Alaska Air pilots take strike vote over 'stalled' contract negotiations

3 minute read

An Alaska Airlines aircraft flies past the tail of a United Airlines aircraft as it lands at Reagan National Airport in Arlington, Virginia, U.S., January 24, 2022. REUTERS/Joshua Roberts

Register now for FREE unlimited access to Reuters.com

CHICAGO, May 24 (Reuters) - Hundreds of pilots at Alaska Air Group Inc (ALK.N) are submitting their final votes on whether to authorize a strike over "stalled" contract negotiations, underscoring growing labor tensions in the U.S. airline industry.

The Air Line Pilots Association (ALPA), which represents over 3,000 pilots at the Seattle-based carrier, said the strike authorization vote is aimed at moving what it has describes as "stalled" negotiations forward. The ballot opened on May 9 and is due to close on Wednesday May 25.

Pilots at almost all the major carriers are protesting, demanding higher pay and improvements in "fatiguing" schedules in their new contracts. The protests come at a time when the industry is grappling with a staffing shortage after letting go thousands of pilots at the height of the coronavirus pandemic in 2020.

Register now for FREE unlimited access to Reuters.com

While a sharp rebound in travel demand and higher fares are projected to help major carriers surpass their pre-pandemic revenue this quarter, recruiting issues have made it harder for them to rebuild capacity and run a smooth operation.

On Tuesday afternoon, ALPA President Joe DePete pushed back against the idea that there was a pilot shortage, tweeting: "Airlines were on the brink of economic disaster. We stood up and went full throttle to prepare our industry for the recovery. But some airlines failed to plan and are blaming the supply of pilots."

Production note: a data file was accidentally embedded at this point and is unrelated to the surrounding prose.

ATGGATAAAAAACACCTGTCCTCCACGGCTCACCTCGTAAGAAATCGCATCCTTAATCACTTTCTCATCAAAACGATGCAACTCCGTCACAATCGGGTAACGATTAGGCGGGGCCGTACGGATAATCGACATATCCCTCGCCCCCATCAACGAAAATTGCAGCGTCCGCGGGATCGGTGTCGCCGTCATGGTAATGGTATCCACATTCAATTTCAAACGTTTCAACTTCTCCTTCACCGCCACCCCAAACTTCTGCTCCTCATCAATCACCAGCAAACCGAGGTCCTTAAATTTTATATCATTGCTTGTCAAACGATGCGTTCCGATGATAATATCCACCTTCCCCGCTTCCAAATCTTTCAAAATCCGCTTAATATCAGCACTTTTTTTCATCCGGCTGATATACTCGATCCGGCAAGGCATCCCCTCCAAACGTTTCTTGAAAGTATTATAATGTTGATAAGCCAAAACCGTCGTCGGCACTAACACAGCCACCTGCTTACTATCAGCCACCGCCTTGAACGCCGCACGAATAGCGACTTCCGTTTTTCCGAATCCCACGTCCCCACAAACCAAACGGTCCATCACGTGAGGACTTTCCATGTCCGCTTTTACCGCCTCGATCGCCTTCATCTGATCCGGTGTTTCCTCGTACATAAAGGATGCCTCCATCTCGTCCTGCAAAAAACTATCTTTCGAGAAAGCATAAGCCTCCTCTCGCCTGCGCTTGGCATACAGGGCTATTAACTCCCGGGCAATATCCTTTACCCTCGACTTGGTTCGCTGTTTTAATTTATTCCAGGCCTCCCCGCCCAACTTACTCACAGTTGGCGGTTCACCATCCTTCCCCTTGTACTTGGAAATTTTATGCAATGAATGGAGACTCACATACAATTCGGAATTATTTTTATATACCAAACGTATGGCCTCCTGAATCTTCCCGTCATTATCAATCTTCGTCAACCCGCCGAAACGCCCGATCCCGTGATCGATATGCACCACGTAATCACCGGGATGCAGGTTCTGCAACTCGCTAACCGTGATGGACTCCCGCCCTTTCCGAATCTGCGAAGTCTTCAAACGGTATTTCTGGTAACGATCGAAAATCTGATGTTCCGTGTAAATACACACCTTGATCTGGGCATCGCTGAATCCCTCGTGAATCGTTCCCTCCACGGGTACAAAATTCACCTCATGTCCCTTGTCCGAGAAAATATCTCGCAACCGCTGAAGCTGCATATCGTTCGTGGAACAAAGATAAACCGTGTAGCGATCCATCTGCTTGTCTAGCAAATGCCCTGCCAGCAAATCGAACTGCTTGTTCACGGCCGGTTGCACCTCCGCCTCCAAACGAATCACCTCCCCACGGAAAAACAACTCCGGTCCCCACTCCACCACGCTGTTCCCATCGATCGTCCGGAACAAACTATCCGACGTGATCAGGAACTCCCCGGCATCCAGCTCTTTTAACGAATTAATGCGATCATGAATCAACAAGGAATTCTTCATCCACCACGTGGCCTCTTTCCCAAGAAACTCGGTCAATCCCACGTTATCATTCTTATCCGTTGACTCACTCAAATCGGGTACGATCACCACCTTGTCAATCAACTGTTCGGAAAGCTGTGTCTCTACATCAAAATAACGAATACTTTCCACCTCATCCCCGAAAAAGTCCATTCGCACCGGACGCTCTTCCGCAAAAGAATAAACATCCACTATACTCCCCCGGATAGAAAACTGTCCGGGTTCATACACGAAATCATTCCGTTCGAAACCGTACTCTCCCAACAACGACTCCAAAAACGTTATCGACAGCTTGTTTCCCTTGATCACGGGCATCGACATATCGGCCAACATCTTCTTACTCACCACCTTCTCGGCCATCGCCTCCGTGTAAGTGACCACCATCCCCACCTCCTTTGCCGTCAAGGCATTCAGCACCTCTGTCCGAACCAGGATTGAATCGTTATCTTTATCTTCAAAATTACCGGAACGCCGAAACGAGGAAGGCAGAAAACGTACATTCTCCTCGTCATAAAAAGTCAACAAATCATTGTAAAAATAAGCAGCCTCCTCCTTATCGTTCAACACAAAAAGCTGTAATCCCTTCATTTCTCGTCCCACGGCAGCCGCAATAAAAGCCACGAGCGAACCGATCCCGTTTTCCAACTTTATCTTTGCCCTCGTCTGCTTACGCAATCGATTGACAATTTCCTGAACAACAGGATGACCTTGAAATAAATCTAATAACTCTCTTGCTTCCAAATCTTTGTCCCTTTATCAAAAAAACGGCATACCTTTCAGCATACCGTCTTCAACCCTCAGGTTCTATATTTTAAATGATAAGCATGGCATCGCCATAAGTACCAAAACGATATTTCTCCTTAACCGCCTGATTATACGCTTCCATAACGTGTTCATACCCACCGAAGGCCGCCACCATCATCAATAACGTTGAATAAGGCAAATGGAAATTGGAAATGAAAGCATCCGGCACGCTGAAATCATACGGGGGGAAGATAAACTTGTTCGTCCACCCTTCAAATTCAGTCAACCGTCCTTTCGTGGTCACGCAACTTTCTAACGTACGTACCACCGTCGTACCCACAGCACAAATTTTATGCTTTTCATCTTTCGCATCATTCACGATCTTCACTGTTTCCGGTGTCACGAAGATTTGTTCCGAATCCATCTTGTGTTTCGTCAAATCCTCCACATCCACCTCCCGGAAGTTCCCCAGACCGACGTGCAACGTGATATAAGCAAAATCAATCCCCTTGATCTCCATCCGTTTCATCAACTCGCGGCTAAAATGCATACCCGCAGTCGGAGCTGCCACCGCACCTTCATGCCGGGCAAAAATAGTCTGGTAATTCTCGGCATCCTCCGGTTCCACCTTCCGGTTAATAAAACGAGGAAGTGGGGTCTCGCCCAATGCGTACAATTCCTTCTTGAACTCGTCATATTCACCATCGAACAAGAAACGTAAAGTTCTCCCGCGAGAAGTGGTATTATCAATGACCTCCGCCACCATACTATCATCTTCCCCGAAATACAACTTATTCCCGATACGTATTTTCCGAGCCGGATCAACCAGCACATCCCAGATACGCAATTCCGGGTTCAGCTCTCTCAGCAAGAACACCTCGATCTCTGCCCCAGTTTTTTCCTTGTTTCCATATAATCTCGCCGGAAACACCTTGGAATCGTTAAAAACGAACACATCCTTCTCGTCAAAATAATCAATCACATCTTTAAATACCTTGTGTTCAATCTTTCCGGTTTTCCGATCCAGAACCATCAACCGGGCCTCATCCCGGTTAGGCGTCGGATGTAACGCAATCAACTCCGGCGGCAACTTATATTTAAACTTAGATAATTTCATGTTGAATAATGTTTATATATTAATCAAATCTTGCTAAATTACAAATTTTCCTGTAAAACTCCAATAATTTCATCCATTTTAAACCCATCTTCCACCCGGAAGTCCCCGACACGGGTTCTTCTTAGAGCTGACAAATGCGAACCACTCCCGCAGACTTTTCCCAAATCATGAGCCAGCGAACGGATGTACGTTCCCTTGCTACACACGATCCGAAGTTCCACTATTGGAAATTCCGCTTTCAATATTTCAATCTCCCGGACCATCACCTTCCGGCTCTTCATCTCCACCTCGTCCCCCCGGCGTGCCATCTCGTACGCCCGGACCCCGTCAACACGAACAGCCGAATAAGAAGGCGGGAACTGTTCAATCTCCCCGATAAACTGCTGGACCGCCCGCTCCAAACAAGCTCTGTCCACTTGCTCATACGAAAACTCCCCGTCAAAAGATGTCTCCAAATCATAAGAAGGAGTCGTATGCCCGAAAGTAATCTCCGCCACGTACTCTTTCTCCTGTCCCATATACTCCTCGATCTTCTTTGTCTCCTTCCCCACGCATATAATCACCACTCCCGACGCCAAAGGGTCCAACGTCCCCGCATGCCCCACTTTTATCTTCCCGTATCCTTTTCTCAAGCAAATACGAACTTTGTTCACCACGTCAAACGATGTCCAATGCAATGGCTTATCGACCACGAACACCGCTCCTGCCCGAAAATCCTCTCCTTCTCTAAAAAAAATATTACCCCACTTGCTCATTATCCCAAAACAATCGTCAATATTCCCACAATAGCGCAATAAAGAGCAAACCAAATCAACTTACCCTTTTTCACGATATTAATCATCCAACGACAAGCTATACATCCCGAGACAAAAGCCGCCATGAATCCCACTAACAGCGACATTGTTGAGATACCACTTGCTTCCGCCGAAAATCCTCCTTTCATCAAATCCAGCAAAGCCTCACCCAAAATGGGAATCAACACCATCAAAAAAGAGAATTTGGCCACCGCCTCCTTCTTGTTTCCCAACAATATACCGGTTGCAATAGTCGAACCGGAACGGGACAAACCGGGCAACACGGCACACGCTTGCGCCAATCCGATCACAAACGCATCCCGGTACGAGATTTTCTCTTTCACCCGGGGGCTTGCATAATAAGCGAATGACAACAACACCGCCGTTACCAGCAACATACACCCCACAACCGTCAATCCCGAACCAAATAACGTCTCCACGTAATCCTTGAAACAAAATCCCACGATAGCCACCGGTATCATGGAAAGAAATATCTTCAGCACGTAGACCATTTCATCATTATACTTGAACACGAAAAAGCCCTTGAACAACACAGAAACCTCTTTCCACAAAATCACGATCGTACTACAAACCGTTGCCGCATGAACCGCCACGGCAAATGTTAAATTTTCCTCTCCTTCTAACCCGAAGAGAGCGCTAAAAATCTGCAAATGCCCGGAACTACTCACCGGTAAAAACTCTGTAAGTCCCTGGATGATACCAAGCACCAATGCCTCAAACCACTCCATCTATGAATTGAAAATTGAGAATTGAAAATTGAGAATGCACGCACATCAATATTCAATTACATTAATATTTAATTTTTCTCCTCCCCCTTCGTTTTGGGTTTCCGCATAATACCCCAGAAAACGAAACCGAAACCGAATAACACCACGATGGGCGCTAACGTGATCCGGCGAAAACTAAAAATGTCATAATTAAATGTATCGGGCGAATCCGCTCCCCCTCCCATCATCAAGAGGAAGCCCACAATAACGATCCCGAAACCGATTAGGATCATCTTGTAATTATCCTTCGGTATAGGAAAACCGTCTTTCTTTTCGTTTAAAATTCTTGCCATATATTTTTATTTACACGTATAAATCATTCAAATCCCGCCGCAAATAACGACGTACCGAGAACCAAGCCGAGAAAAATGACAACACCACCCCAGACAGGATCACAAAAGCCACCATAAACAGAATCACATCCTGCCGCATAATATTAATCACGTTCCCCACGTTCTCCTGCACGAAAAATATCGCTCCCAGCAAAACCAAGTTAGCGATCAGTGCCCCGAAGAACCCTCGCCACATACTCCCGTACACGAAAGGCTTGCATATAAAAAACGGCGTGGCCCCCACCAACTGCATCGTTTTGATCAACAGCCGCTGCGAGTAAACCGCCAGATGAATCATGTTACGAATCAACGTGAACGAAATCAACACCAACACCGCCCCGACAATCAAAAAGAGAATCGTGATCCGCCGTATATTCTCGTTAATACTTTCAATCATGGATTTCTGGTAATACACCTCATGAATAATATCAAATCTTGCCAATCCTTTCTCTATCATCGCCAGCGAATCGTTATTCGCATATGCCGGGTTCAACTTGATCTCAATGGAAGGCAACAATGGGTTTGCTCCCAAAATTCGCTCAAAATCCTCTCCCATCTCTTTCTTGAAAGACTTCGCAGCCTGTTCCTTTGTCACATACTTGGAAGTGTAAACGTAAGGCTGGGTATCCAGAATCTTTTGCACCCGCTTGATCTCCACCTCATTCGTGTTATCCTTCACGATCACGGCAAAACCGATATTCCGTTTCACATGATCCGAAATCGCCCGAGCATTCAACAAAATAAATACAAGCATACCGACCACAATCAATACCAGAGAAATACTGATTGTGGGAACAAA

Alaska and its pilots have been negotiating a new contract since the summer of 2019. But ALPA has said the company has not "meaningfully" addressed its concerns related to job security and schedule flexibility.

COMPLEX PROCESS

The company's pilots have been conducting pickets, asking for a market-based contract, including higher wages and better benefits. The union said Alaska is on track to lose 180 pilots this year to other carriers as its pilot contract remains below the industry.

Even if the union gets the mandate to declare a strike, Alaska pilots cannot walk off the job until the National Mediation Board grants them permission.

The board will have to first determine that both the parties are at an impasse and further bargaining would not be productive.

This complex process makes it rather difficult for airline workers to strike. The last pilot strike at a U.S. passenger carrier was at Spirit Airlines (SAVE.N) in 2010.

Alaska said it has made the "most generous" offer to bring its pilot contract in line with industry. It played down the risk of a strike.

"We are in active negotiations with our pilot union and remain optimistic we can reach agreement," the airline said in an emailed statement on Monday.

United Airlines (UAL.O), thus far, is the only major carrier that has reached an agreement with its pilots on new contract. read more

Register now for FREE unlimited access to Reuters.com
Reporting by Rajesh Kumar Singh; Editing by Aurora Ellis

Our Standards: The Thomson Reuters Trust Principles.